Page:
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Dana Marlowe: Ensuring Online Accessibility For All

RespectAbility Board Member Dana Marlowe and RespectAbility Fellow Eric Ascher smiling in front of the RespectAbility banner

Dana Marlowe and RespectAbility Fellow Eric Ascher

Rockville, Maryland, April 12 – “Nine years ago this week.”

For Dana Marlowe and her staff at Accessibility Partners, those five words are cause for celebration. Over the past nine years, Accessibility Partners has advised clients big and small, in the government and in the private sector. The Kennedy Center, the U.S. Department of Labor, Amazon, Coca-Cola, Dell, Intel and LinkedIn all have turned to her team for advice on how to make their websites and software accessible to the one-in-five Americans with a disability.

Marlowe walked into the RespectAbility conference room and gave our National Leadership Fellows an overview of the work she does every day. She manages a team of engineers who audit websites and IT products and point companies in the right direction, showing them what is working well and what needs to be fixed to ensure that visitors with disabilities can access the content.

Marlowe does not just believe in making life on the web easier for people with disabilities. She also believes in hiring people with disabilities to work for her. 85 percent of the employees at Accessibility Partners have a disability. This impressive number is a direct result of Marlowe’s belief that having skilled people with disabilities come with her to meetings goes a long way toward reducing stigmas while also personifying the need for accessibility.

Marlowe might not be a software engineer herself but she is skilled at managing engineers. She has employees all over the United States and clients all over the world. She instituted a telework policy that gives her employees plenty of flexibility because she knows that happy workers produce better results.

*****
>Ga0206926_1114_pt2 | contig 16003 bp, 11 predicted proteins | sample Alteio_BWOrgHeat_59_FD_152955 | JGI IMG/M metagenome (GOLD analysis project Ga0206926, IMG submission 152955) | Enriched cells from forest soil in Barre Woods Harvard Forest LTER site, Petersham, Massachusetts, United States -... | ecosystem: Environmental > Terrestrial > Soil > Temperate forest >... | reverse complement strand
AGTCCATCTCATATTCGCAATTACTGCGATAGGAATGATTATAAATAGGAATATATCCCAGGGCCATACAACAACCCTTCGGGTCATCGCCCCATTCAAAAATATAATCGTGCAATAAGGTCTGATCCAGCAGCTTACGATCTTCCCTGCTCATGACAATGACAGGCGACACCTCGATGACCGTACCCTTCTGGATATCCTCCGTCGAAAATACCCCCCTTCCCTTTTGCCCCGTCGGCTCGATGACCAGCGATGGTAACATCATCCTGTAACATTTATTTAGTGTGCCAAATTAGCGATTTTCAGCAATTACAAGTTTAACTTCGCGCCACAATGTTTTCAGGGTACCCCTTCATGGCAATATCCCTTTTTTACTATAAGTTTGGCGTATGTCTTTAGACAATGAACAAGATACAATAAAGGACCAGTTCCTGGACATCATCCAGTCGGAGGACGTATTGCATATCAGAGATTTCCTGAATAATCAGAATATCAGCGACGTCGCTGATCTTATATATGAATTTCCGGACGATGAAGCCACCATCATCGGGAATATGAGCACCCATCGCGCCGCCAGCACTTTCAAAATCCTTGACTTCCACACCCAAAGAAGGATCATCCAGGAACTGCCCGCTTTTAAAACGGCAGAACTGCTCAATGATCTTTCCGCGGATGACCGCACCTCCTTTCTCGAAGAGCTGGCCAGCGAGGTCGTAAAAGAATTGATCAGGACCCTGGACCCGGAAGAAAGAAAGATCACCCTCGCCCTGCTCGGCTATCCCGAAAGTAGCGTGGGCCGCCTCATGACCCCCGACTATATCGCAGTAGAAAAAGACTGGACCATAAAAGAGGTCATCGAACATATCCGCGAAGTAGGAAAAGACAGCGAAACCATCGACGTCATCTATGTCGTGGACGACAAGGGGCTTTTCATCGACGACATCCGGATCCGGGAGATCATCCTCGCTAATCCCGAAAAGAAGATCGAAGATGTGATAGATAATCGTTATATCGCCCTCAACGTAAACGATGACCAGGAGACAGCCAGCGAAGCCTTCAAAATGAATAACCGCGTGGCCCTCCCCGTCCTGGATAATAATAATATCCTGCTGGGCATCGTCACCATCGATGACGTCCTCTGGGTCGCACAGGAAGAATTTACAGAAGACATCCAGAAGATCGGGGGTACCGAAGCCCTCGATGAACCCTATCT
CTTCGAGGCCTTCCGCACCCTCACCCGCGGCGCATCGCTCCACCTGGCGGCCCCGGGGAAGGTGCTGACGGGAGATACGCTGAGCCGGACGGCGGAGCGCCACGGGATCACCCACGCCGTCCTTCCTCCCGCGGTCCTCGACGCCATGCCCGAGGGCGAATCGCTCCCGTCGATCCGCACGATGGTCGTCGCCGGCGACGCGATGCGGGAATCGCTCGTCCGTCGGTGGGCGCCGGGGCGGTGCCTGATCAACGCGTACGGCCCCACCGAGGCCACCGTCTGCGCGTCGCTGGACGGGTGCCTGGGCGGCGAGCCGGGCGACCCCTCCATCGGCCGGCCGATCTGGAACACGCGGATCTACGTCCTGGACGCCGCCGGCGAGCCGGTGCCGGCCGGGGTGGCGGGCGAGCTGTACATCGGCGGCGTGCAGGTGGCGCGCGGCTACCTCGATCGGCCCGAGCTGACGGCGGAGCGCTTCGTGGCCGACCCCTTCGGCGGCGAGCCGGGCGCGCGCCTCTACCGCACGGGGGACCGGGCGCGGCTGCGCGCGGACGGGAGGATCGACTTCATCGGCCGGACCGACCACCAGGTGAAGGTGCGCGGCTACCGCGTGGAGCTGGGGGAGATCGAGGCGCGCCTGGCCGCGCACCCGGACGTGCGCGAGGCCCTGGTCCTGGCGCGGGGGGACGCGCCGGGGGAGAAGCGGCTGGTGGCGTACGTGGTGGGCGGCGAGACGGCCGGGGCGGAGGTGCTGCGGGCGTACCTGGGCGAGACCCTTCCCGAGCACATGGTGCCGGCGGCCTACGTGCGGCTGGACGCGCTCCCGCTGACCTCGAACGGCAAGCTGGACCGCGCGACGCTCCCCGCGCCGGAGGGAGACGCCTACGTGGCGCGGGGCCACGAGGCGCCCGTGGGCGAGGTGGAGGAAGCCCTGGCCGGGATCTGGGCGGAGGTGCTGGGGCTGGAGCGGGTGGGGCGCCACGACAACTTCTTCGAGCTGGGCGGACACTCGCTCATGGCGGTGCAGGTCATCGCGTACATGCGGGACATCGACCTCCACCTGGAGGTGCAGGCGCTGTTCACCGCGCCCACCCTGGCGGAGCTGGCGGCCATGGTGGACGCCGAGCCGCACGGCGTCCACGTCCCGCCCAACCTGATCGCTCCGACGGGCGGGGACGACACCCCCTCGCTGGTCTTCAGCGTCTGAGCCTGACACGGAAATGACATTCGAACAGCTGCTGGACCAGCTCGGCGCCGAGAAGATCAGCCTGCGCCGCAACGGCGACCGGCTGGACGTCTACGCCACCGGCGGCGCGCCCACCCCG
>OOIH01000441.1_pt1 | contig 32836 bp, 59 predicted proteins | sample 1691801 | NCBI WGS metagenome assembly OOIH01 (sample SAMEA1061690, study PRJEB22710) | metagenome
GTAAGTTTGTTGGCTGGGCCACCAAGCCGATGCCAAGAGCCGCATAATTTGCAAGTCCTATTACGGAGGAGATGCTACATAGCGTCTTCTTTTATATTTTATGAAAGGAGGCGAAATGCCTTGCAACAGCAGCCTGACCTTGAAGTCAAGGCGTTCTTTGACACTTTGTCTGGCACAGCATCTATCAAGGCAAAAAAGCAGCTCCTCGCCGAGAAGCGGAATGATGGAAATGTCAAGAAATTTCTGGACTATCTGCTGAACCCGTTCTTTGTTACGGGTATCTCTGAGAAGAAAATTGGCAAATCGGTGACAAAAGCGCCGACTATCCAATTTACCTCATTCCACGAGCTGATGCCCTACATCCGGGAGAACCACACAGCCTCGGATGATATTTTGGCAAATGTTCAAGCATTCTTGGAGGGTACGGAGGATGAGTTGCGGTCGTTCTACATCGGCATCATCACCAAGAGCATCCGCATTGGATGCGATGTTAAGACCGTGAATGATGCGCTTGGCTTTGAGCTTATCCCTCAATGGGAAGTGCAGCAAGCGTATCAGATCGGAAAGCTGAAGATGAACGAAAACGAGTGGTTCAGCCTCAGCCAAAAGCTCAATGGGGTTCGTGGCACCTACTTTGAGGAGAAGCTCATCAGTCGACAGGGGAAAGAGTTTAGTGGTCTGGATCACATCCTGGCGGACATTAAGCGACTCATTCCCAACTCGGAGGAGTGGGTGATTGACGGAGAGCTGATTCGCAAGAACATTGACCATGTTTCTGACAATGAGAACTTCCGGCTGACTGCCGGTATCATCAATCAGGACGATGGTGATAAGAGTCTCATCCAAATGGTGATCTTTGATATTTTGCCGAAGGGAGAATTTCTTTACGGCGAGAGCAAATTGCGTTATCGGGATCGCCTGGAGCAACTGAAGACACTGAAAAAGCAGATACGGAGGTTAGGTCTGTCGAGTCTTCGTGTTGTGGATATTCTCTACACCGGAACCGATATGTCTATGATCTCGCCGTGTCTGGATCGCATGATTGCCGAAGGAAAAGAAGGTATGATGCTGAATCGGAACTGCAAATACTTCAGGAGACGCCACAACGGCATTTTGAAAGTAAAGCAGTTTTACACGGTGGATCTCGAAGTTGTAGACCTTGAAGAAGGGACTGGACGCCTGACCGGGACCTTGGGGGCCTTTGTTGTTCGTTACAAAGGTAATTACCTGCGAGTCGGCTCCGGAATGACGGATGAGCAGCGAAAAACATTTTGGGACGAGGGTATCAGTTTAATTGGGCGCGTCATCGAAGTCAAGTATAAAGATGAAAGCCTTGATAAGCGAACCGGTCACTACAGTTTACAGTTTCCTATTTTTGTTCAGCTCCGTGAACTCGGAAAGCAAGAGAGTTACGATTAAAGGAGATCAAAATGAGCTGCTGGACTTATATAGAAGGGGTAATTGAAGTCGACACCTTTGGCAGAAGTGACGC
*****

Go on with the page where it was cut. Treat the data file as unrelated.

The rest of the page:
One of our Fellows asked Marlowe about how her work has changed over the past nine years. She said that despite the dramatic changes in technology – smartphones were just starting to take off back in 2009 – many of the same problems persist. The most common problem that her audits uncover is still a lack of alternative text, which describes images. Without alternative text, images are not accessible to visitors who are visually impaired and are using a screen reader that reads the content. Alternative text is easy to add in using modern content management systems and makes a huge difference for visitors who need it.

According to Marlowe, the biggest barrier standing in the way of full inclusivity is attitude. Clients often are afraid of the unknown or afraid of spending any extra money. To be clear, these fears are mostly baseless. Marlowe pointed out that a company’s website is like a welcome mat, inviting visitors in. It is important that companies welcome all visitors, including those who need accommodations.

On top of her full-time job running Accessibility Partners, Marlowe also has a second full-time job running “Support the Girls,” a nonprofit which collects bras and feminine hygiene products to donate to women in need. The organization has collected more than 350,000 bras and 1.2 million tampons and menstrual pads for more than 350 homeless shelters nationwide. Marlowe’s talk at RespectAbility focused primarily on Accessibility Partners, but she did mention that she often will get interview and soundbite requests based on her work for “Support The Girls.”

Marlowe has proven that hard work can pay off and make a difference in the world. We at RespectAbility are proud to have her as a board member and a friend. You can learn more about Accessibility Partners at and Support The Girls at


RespectAbility is a nonprofit organization fighting stigmas and advancing opportunities for and with people with disabilities. This spring, 14 Fellows had the opportunity to learn from a variety of guest speakers. Learn more about the National Leadership Program and apply for the next cohort! Contact for more information.



Meet the Author

Eric Ascher

Eric Ascher is the Communications Associate for RespectAbility. He is responsible for supporting RespectAbility’s Vice President, Communications in developing and implementing advocacy efforts and communications of various types. Ascher manages RespectAbility’s social media channels, website and emails; organizes and develops webinars; and supervises Communications Fellows.

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